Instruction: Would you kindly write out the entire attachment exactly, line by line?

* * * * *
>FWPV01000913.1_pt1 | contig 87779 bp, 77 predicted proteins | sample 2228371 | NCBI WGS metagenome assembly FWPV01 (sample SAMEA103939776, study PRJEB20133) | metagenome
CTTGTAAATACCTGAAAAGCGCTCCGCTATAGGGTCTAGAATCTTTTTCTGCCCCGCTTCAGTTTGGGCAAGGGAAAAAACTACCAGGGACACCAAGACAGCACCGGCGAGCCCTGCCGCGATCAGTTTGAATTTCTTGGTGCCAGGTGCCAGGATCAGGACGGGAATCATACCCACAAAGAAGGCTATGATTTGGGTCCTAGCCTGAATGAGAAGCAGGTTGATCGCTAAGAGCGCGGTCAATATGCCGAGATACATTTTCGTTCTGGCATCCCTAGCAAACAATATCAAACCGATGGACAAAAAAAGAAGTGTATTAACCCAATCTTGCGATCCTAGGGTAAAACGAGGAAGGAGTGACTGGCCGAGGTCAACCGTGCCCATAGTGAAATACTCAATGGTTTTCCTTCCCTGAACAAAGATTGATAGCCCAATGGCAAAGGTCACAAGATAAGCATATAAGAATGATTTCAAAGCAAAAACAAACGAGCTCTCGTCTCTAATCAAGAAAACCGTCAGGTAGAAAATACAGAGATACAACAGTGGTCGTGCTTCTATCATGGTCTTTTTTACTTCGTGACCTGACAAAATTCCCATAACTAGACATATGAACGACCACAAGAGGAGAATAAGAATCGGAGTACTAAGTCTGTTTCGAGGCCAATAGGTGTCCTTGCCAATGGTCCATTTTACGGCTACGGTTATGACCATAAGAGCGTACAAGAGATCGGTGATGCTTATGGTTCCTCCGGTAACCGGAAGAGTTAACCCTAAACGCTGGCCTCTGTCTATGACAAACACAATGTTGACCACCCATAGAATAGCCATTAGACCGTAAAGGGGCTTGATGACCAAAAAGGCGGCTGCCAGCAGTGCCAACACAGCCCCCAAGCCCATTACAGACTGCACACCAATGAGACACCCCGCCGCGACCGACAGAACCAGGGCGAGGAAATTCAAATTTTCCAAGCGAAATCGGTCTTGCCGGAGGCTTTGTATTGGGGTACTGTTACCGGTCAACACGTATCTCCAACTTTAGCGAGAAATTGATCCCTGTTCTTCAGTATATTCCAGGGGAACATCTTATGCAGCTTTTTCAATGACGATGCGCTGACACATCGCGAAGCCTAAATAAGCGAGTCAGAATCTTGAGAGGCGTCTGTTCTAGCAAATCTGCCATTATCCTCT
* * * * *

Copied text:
>FWPV01000913.1_pt1 | contig 87779 bp, 77 predicted proteins | sample 2228371 | NCBI WGS metagenome assembly FWPV01 (sample SAMEA103939776, study PRJEB20133) | metagenome
CTTGTAAATACCTGAAAAGCGCTCCGCTATAGGGTCTAGAATCTTTTTCTGCCCCGCTTCAGTTTGGGCAAGGGAAAAAACTACCAGGGACACCAAGACAGCACCGGCGAGCCCTGCCGCGATCAGTTTGAATTTCTTGGTGCCAGGTGCCAGGATCAGGACGGGAATCATACCCACAAAGAAGGCTATGATTTGGGTCCTAGCCTGAATGAGAAGCAGGTTGATCGCTAAGAGCGCGGTCAATATGCCGAGATACATTTTCGTTCTGGCATCCCTAGCAAACAATATCAAACCGATGGACAAAAAAAGAAGTGTATTAACCCAATCTTGCGATCCTAGGGTAAAACGAGGAAGGAGTGACTGGCCGAGGTCAACCGTGCCCATAGTGAAATACTCAATGGTTTTCCTTCCCTGAACAAAGATTGATAGCCCAATGGCAAAGGTCACAAGATAAGCATATAAGAATGATTTCAAAGCAAAAACAAACGAGCTCTCGTCTCTAATCAAGAAAACCGTCAGGTAGAAAATACAGAGATACAACAGTGGTCGTGCTTCTATCATGGTCTTTTTTACTTCGTGACCTGACAAAATTCCCATAACTAGACATATGAACGACCACAAGAGGAGAATAAGAATCGGAGTACTAAGTCTGTTTCGAGGCCAATAGGTGTCCTTGCCAATGGTCCATTTTACGGCTACGGTTATGACCATAAGAGCGTACAAGAGATCGGTGATGCTTATGGTTCCTCCGGTAACCGGAAGAGTTAACCCTAAACGCTGGCCTCTGTCTATGACAAACACAATGTTGACCACCCATAGAATAGCCATTAGACCGTAAAGGGGCTTGATGACCAAAAAGGCGGCTGCCAGCAGTGCCAACACAGCCCCCAAGCCCATTACAGACTGCACACCAATGAGACACCCCGCCGCGACCGACAGAACCAGGGCGAGGAAATTCAAATTTTCCAAGCGAAATCGGTCTTGCCGGAGGCTTTGTATTGGGGTACTGTTACCGGTCAACACGTATCTCCAACTTTAGCGAGAAATTGATCCCTGTTCTTCAGTATATTCCAGGGGAACATCTTATGCAGCTTTTTCAATGACGATGCGCTGACACATCGCGAAGCCTAAATAAGCGAGTCAGAATCTTGAGAGGCGTCTGTTCTAGCAAATCTGCCATTATCCTCT